The rising of the sun,
The running of the deer,
The playing of the organ,
Sweet singing in the choir.
I'm waking up early in the hospital this morning, hoping it might be snowing, gearing up to head downstairs for some coffee. I'm feeling the sweet, giddy, child-like anticipation of the season, because when I leave here in a few hours I am heading south to stay with a friend in Bedford and then we are venturing into New York City tomorrow. The big city is completely irresistible at Christmastime; I cannot wait to smell the roasted chestnuts, to see the tree at Rockefeller Center and whatever magic the elves have worked in the windows at Bergdorf's this year. With any luck it will snow while we're there; to be in New York City when it's snowing is the closest a person can come to feeling like they're inside a snow globe.
Last week, before I left the hospital on Wednesday, at the very end of the day, almost by happenstance, I made a joyful connection with a woman on the oncology floor. I wandered into her room to talk with her roommate, but that patient was being moved to another room, so I sat and shared a long conversation with the woman staying put instead. I was looking forward to picking up where we left off when I returned this week, and when I learned she had died over the weekend, I had a brief moment of self-absorption in which I allowed myself to think I was becoming the angel of death. I sat staring at the computer screen for a while, at the List of Deceased, where I had found her name and in that quiet space something small inside me shifted. I didn't burst into tears and I didn't go to that place of, "Well this completely sucks." I just sat with this news, this pain, this loss, this overwhelming sense of disbelief that yet another of "my patients" was dead. I thought about the tiny little things I had found memorable about this woman, and I decided I would approach my work in a new light: I would take in the sights and sounds and words, hopes and fears of these patients, and I would celebrate the moments we have. And I really do mean moments. In the case of each of the patients I knew who died in the past two weeks, I had left them thinking, "I can't wait to see that person again...I want to know more..." And then that chance never came. They were in my life one day, dead the next. Our hearts had made a connection, then I didn't have the opportunity to finish the conversation we had begun. Instead of feeling robbed, though, I decided to feel blessed.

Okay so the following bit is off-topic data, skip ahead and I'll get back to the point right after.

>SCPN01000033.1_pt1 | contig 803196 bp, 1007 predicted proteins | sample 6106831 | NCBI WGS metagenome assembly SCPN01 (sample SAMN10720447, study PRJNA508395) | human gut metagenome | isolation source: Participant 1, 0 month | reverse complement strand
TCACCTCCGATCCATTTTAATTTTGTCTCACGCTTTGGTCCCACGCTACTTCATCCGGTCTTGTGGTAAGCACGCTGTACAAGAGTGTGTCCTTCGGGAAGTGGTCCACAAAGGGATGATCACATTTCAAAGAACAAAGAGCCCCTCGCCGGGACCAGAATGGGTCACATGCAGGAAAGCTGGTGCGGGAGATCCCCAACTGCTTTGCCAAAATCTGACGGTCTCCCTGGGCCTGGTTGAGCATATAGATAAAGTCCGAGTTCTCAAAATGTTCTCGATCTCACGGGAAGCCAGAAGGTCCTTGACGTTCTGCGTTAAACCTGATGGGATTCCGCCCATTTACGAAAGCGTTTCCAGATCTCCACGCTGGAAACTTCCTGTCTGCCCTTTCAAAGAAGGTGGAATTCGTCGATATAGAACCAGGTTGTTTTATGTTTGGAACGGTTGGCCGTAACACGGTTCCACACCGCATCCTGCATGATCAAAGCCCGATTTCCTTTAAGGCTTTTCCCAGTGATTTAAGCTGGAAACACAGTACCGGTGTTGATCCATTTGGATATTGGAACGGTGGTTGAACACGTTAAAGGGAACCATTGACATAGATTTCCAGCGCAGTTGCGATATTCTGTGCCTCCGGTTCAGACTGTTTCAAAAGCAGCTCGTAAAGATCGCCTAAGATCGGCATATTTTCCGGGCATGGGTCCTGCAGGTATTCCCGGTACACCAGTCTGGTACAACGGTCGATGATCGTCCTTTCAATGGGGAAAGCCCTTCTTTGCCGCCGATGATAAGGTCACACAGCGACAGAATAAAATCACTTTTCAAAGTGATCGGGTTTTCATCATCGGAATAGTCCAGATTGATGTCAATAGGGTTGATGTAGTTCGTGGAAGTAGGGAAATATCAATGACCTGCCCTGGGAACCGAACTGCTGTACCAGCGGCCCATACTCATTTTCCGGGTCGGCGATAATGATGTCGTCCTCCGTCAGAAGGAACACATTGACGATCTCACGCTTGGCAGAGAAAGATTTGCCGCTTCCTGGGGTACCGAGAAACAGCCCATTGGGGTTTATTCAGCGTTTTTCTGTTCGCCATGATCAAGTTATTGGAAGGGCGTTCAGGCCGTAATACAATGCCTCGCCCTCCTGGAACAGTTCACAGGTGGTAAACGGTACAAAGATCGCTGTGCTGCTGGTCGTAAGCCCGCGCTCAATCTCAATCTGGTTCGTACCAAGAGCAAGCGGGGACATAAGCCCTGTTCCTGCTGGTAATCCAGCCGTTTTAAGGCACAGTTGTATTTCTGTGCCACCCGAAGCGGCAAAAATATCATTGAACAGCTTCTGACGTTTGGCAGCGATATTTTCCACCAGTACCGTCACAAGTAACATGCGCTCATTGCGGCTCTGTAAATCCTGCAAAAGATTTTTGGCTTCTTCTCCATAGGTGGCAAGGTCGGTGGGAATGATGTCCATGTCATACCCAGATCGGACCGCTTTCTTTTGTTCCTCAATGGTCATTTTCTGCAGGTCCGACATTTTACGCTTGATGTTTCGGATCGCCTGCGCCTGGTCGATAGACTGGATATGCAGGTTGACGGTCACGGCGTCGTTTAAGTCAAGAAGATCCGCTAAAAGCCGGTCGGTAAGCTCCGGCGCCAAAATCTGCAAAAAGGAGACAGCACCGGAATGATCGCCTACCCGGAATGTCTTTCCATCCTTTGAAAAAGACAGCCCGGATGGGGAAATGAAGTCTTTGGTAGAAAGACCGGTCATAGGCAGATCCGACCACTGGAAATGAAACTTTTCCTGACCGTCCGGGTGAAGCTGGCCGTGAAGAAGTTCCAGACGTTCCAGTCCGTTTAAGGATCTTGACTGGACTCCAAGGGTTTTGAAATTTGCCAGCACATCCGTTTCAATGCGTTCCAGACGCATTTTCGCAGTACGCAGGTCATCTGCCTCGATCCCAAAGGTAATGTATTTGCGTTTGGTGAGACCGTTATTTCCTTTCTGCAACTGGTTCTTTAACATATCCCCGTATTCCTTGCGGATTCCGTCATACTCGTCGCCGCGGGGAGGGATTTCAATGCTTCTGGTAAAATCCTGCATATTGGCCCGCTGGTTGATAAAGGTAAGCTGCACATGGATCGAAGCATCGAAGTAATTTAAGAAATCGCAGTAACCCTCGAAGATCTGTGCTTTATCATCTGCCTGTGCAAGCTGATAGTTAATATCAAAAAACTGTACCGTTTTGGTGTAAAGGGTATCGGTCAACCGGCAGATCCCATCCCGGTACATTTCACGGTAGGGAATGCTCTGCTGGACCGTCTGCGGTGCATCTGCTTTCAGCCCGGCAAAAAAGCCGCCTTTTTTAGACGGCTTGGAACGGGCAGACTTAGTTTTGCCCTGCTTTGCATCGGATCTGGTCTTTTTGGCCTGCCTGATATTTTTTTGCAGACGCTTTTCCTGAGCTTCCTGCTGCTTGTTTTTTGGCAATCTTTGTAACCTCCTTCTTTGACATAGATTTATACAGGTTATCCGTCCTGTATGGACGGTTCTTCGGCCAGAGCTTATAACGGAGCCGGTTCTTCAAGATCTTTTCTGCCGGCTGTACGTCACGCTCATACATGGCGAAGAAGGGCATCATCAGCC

I see something clearly now that I didn't see in my first hours and days here in the hospital with the cancer patients: I see that these incredible people are giving me the gift of vision and truth: Here I am today, they seem to say, please enjoy these precious minutes right now...this is all we have...tomorrow is not a promise and there is no turning back the hands of time.
On Saturday evening my friend and I are going to the Christmas concert at the Cathedral of St. John the Divine, the fourth largest Christian church in the world. I can only imagine what Christmas music sounds like filling up a space like that, especially now that my three oncology friends have joined the choir.
Enjoy the many blessings of this miraculous season.